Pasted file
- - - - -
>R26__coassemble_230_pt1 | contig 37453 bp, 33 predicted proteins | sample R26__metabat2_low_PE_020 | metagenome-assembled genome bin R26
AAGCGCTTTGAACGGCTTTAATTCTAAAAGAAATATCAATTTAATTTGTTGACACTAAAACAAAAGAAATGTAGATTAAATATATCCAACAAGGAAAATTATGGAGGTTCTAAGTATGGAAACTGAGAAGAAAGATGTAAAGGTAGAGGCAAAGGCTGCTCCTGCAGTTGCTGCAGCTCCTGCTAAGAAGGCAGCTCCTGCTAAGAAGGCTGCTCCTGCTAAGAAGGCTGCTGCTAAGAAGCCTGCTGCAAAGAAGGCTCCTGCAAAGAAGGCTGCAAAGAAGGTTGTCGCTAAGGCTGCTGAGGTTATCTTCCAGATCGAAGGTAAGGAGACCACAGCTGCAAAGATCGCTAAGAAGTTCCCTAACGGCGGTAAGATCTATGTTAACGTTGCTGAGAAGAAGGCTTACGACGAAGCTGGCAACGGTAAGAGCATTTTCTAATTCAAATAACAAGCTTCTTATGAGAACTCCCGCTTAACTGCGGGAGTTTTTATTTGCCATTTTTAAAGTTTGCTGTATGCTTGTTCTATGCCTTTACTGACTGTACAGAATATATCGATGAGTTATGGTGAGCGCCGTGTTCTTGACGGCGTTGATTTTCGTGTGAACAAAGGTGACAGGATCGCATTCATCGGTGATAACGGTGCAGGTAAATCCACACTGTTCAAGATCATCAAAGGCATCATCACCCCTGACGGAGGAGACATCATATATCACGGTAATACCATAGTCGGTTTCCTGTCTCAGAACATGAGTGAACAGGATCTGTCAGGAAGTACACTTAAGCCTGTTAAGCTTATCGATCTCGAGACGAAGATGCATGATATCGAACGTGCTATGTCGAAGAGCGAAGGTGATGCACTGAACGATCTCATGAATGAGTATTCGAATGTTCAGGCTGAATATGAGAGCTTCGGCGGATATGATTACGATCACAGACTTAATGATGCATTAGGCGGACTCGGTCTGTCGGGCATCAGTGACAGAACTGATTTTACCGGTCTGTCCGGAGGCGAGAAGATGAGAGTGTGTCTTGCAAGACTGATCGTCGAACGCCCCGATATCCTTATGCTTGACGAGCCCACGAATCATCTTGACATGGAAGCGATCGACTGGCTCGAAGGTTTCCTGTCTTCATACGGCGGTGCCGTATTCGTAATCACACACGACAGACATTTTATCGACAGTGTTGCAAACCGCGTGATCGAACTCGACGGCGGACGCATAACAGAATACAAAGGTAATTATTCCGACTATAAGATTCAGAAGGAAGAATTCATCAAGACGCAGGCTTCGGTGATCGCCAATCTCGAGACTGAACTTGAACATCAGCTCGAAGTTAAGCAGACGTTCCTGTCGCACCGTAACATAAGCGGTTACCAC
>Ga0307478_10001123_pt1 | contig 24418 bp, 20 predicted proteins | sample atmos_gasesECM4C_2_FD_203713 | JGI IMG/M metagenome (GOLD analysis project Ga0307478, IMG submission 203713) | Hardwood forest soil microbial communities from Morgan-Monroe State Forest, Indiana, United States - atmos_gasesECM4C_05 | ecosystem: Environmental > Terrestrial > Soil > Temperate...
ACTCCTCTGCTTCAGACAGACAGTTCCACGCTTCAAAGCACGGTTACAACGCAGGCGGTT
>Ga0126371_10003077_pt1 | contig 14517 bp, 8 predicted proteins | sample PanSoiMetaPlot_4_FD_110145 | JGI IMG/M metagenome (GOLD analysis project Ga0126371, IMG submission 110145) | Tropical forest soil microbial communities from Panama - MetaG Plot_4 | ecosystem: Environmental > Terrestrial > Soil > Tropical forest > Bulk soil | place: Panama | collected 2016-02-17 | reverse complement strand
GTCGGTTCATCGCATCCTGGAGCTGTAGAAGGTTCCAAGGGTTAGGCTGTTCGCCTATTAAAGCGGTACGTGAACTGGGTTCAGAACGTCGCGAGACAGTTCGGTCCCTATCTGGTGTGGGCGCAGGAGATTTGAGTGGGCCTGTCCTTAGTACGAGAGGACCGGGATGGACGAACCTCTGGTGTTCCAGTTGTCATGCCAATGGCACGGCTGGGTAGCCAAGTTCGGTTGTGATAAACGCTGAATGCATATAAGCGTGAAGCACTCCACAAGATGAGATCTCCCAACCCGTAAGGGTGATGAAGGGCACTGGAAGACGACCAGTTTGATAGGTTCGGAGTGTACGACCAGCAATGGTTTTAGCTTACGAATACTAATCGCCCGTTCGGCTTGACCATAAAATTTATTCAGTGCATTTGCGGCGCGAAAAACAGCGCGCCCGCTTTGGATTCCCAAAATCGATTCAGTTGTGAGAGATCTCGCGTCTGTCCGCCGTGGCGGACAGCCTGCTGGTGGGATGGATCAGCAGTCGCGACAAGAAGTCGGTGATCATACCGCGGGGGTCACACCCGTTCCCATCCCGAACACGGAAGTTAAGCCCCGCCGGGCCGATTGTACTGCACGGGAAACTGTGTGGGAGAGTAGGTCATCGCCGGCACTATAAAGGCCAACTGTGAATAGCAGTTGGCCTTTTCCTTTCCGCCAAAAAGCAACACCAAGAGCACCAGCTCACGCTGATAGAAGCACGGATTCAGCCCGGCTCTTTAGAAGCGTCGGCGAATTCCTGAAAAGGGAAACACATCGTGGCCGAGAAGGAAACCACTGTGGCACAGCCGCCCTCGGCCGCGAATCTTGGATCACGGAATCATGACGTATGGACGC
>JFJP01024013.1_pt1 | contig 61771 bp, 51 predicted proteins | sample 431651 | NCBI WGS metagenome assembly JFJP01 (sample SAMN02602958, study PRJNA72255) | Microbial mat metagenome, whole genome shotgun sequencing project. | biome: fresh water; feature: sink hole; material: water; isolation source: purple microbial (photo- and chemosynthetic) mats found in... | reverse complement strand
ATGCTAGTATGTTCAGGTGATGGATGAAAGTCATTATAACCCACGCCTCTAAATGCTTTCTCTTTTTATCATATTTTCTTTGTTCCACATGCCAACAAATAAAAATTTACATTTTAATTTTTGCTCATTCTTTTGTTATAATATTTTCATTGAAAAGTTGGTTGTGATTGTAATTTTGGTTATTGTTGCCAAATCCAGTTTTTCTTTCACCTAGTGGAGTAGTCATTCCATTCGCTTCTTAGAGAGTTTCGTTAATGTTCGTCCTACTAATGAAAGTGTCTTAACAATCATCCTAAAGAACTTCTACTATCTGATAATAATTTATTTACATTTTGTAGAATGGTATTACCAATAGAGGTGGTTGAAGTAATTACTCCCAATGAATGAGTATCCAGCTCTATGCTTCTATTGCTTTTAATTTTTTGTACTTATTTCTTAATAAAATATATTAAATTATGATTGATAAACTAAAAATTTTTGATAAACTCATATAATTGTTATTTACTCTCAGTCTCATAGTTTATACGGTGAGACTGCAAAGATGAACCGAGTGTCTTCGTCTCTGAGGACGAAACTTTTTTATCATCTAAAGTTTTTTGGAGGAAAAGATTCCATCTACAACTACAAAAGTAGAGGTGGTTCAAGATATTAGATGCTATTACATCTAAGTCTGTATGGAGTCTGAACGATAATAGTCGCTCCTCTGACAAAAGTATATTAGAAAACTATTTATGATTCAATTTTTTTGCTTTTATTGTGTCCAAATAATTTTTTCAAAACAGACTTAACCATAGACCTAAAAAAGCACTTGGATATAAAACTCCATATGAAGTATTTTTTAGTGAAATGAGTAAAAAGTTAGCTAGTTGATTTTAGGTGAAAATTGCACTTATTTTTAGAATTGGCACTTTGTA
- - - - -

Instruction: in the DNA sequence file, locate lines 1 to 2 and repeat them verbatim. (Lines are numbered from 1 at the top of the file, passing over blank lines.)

>R26__coassemble_230_pt1 | contig 37453 bp, 33 predicted proteins | sample R26__metabat2_low_PE_020 | metagenome-assembled genome bin R26
AAGCGCTTTGAACGGCTTTAATTCTAAAAGAAATATCAATTTAATTTGTTGACACTAAAACAAAAGAAATGTAGATTAAATATATCCAACAAGGAAAATTATGGAGGTTCTAAGTATGGAAACTGAGAAGAAAGATGTAAAGGTAGAGGCAAAGGCTGCTCCTGCAGTTGCTGCAGCTCCTGCTAAGAAGGCAGCTCCTGCTAAGAAGGCTGCTCCTGCTAAGAAGGCTGCTGCTAAGAAGCCTGCTGCAAAGAAGGCTCCTGCAAAGAAGGCTGCAAAGAAGGTTGTCGCTAAGGCTGCTGAGGTTATCTTCCAGATCGAAGGTAAGGAGACCACAGCTGCAAAGATCGCTAAGAAGTTCCCTAACGGCGGTAAGATCTATGTTAACGTTGCTGAGAAGAAGGCTTACGACGAAGCTGGCAACGGTAAGAGCATTTTCTAATTCAAATAACAAGCTTCTTATGAGAACTCCCGCTTAACTGCGGGAGTTTTTATTTGCCATTTTTAAAGTTTGCTGTATGCTTGTTCTATGCCTTTACTGACTGTACAGAATATATCGATGAGTTATGGTGAGCGCCGTGTTCTTGACGGCGTTGATTTTCGTGTGAACAAAGGTGACAGGATCGCATTCATCGGTGATAACGGTGCAGGTAAATCCACACTGTTCAAGATCATCAAAGGCATCATCACCCCTGACGGAGGAGACATCATATATCACGGTAATACCATAGTCGGTTTCCTGTCTCAGAACATGAGTGAACAGGATCTGTCAGGAAGTACACTTAAGCCTGTTAAGCTTATCGATCTCGAGACGAAGATGCATGATATCGAACGTGCTATGTCGAAGAGCGAAGGTGATGCACTGAACGATCTCATGAATGAGTATTCGAATGTTCAGGCTGAATATGAGAGCTTCGGCGGATATGATTACGATCACAGACTTAATGATGCATTAGGCGGACTCGGTCTGTCGGGCATCAGTGACAGAACTGATTTTACCGGTCTGTCCGGAGGCGAGAAGATGAGAGTGTGTCTTGCAAGACTGATCGTCGAACGCCCCGATATCCTTATGCTTGACGAGCCCACGAATCATCTTGACATGGAAGCGATCGACTGGCTCGAAGGTTTCCTGTCTTCATACGGCGGTGCCGTATTCGTAATCACACACGACAGACATTTTATCGACAGTGTTGCAAACCGCGTGATCGAACTCGACGGCGGACGCATAACAGAATACAAAGGTAATTATTCCGACTATAAGATTCAGAAGGAAGAATTCATCAAGACGCAGGCTTCGGTGATCGCCAATCTCGAGACTGAACTTGAACATCAGCTCGAAGTTAAGCAGACGTTCCTGTCGCACCGTAACATAAGCGGTTACCAC